Having a strong, sturdy, and properly installed windshield is imperative to your safety. Seventy-five percent of passengers that were ejected from the vehicle during an accident did not survive. If a windshield is improperly installed, it cannot provide support to the roof of the car and will be more likely to pop out or crack in the event of an accident, increasing the risk that you may be ejected from the car. If you need to replace your windshield with a new one, you should make sure that your windshield has been installed properly, and, more importantly, do your best to ensure that the adhesive used in the installation cures properly. Here are 3 tips that will aid you in your attempt.
Avoid Touching Your Own Car When Inspecting It
When bringing your vehicle to an auto shop for a windshield replacement, most clients ask to see the work space if possible and don't hesitate to take a look at how the installation is going. You may also need to go into the work space if you forgot something in your car. It can take the adhesive used to install the windshield awhile to cure, and you might find that you accidentally left your wallet in the car or that you need to grab insurance papers from the glove box. When entering the work space, make sure that you preserve the clean environment provided at the auto shop to avoid any contamination from getting onto the adhesive and preventing it from curing properly. You should ask the mechanics to lend you a pair of gloves before you even consider touching your car.
Not wearing gloves is one of the biggest mistakes that can be made when installing a windshield. This grave mistake can significantly affect whether the adhesive used to install your windshield cures properly, which is why all mechanics will be wearing gloves. The oils from your fingers can get onto the front surface of the car, the windshield, or even into the adhesive. This will prevent the adhesive from bonding properly and will increase the likelihood of there being leaks.
Give the Windshield Sufficient Time to Sit After the Installation
Replacing a windshield takes time. It's imperative that you allot sufficient time to wait at the auto shop while the adhesive cures in a controlled environment. Depending on the type of adhesive that the mechanic uses, your car will have to sit for different amounts of time specified by the manufacturer to ensure that the adhesive bonds properly. If you insist on driving your car off the lot before the adhesive has sufficient time to cure, then you'll expose the adhesive to the elements and prevent it from bonding properly. In addition, the auto shop will not be able to guarantee the quality of the work and cannot provide you with any warranty for the windshield that has just been installed.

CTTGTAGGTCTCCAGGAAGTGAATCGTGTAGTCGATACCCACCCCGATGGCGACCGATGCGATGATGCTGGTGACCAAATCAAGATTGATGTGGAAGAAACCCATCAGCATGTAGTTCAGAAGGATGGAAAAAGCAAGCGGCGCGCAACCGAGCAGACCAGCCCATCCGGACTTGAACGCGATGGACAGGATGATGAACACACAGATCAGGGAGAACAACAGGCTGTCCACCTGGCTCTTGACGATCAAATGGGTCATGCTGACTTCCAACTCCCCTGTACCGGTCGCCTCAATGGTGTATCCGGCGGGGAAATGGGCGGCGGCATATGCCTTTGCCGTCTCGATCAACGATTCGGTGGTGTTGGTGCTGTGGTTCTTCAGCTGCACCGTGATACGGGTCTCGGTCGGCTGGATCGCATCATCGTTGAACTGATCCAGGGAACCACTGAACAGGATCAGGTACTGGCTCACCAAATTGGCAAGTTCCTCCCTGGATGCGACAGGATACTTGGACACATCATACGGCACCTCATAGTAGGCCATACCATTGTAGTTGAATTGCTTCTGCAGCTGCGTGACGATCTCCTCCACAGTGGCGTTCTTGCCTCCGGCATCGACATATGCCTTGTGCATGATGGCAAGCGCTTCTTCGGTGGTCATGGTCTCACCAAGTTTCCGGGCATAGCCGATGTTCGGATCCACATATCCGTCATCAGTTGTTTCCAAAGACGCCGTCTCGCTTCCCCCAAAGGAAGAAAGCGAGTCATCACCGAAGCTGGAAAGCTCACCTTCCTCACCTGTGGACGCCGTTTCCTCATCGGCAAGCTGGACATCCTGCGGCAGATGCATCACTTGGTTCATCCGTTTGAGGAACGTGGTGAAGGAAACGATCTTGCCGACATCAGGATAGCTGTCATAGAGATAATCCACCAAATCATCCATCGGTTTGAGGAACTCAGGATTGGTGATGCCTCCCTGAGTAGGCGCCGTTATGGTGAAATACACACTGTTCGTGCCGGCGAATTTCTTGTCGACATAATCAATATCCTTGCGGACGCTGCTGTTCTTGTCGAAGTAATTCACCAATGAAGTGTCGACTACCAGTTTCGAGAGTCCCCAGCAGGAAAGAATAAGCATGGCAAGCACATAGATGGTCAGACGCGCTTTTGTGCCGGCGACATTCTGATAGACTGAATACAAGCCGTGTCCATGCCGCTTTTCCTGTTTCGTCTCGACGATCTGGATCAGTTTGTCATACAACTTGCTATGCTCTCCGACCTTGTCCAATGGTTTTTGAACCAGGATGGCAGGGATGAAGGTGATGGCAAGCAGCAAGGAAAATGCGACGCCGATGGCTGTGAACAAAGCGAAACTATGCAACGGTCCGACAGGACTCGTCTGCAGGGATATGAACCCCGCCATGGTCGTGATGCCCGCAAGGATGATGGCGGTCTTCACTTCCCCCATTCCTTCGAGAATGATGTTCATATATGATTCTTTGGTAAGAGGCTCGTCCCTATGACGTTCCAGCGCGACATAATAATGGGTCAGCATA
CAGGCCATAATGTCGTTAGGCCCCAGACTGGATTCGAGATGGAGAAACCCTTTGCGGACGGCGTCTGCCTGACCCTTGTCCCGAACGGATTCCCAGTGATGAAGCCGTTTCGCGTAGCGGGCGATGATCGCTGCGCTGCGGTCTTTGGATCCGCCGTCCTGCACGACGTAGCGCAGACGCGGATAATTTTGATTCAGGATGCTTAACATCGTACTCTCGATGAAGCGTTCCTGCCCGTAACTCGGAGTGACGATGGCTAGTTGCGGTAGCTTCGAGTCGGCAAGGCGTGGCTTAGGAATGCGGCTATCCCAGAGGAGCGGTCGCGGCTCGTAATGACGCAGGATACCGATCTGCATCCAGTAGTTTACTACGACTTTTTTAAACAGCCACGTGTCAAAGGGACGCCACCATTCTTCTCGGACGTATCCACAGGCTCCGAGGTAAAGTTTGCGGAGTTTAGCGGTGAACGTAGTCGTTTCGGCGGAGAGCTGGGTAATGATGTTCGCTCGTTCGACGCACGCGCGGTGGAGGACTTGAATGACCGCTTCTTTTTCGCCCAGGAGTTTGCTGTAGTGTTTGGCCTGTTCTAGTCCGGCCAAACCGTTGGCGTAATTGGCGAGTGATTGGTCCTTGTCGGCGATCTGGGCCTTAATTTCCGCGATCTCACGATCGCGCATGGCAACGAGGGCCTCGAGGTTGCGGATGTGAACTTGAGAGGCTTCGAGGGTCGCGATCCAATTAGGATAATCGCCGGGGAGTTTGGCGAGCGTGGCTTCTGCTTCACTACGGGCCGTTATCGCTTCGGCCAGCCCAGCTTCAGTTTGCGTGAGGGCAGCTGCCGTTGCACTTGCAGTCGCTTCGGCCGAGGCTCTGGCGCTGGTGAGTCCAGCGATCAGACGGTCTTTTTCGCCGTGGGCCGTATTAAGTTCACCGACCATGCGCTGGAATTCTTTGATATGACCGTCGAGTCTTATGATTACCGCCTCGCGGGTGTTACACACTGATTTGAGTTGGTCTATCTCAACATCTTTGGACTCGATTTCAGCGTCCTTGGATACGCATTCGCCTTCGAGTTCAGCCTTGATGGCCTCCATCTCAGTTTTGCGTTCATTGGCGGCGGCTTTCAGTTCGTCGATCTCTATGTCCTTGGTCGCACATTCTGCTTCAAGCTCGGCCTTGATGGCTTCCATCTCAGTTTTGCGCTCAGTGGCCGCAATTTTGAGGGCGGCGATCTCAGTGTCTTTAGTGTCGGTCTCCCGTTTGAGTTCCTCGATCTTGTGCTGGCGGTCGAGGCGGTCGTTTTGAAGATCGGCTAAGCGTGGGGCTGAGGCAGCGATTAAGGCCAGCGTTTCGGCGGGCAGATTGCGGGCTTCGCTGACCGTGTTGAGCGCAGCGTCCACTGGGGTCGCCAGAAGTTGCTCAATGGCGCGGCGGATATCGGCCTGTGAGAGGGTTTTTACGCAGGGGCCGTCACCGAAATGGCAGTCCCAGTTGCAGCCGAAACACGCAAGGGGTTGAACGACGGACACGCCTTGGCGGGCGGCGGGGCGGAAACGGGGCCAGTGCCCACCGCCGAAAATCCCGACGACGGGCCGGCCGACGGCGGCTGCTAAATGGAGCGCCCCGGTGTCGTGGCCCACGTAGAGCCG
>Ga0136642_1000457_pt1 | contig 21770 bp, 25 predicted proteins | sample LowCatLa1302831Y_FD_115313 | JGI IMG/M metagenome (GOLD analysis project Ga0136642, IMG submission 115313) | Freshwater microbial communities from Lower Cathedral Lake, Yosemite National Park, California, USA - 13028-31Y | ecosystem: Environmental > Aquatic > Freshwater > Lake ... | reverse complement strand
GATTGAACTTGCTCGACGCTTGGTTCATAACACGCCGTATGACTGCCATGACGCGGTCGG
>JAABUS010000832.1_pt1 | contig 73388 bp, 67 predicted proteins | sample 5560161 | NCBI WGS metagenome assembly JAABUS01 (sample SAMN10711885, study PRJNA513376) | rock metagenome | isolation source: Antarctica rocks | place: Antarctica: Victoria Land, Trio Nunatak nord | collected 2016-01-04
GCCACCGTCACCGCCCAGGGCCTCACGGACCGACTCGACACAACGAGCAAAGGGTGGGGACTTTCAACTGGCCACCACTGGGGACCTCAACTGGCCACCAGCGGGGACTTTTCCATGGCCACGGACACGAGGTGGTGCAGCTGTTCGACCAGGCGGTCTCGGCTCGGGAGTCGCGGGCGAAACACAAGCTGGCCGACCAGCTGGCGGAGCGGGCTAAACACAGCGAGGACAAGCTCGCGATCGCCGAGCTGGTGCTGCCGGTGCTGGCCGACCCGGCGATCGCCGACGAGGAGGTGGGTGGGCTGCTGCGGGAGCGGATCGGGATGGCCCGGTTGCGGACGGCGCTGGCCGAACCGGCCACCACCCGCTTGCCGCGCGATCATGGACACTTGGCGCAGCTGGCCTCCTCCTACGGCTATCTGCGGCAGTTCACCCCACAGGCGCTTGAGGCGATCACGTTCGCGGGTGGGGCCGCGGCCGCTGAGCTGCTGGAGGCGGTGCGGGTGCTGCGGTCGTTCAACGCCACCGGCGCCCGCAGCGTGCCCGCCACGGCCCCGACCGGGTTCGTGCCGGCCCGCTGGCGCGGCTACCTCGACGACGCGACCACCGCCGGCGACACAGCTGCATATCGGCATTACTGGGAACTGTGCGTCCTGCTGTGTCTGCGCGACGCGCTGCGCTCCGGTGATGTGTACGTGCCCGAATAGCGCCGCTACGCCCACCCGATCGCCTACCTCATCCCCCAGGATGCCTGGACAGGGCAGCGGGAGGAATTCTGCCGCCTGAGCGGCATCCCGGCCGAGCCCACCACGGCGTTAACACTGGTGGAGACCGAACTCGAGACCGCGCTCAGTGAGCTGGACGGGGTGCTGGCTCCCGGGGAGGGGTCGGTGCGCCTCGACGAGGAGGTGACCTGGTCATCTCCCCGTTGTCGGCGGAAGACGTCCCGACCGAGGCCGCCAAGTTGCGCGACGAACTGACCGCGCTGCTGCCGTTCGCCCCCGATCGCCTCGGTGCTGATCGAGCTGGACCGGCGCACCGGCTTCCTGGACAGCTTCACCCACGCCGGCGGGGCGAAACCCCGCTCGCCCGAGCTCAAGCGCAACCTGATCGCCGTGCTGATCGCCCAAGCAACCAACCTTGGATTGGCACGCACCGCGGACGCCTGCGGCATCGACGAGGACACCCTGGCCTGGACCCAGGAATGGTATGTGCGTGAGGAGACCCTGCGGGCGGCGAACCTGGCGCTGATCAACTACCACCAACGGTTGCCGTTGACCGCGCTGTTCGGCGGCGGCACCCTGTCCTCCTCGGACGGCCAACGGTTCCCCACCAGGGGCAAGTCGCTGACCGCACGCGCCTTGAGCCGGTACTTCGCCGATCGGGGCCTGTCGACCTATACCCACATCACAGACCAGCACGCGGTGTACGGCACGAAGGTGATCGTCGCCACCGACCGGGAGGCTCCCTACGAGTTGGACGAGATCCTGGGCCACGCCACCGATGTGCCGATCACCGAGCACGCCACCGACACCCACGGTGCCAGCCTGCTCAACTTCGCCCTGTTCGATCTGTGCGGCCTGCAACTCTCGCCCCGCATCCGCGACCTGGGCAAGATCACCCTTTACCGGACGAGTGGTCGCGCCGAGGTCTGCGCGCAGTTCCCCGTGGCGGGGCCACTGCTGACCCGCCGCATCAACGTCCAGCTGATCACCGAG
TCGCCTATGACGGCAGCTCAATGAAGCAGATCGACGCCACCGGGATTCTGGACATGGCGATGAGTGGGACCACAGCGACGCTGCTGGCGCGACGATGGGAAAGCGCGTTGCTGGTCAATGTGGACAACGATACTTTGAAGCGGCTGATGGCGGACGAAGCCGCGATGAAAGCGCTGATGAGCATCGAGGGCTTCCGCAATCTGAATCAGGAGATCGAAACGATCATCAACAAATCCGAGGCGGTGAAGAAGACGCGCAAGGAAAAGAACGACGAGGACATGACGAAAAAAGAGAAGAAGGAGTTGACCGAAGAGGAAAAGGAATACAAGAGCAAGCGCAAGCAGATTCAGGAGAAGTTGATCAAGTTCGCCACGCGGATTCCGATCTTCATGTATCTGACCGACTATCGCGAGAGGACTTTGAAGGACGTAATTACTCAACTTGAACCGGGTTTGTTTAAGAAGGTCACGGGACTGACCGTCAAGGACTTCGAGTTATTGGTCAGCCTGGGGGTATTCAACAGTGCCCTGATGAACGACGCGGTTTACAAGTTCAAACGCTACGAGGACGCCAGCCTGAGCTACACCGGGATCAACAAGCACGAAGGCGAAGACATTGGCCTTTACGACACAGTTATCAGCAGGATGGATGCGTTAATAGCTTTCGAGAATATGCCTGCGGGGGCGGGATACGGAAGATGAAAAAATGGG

Your best bet is to speak with the mechanic when you arrive at the auto shop to determine how long the windshield replacement will take. Ask whether the auto shop provides shuttle services to their clients that will drop them off and pick them up at a specified location.
Avoid Exposing the Vehicle to Water for Days Afterwards
When the adhesive is curing, it needs to be in a environment with climate control features. This is to ensure that the relative humidity in the room is maintained within a certain range. Moisture in the air can easily prevent the adhesive from curing properly. As a result, it's a wise idea to avoid exposing your vehicle and the newly replaced and installed windshield to water for several days after the installation.
This means that you should avoid driving your car in the rain, washing your car, and even using the windshield wipers. If your car gets wet, dry it with a soft towel or cloth as soon as possible.
Depending on the type of adhesive that was used to install your windshield, the mechanics might also have other recommendations on what you can do to ensure that the adhesive cures properly. Be diligent, as a properly installed windshield can be a lifesaver during an accident. For more information, talk with the mechanics at a local auto glass repair shop, such as Mr. Go-Glass.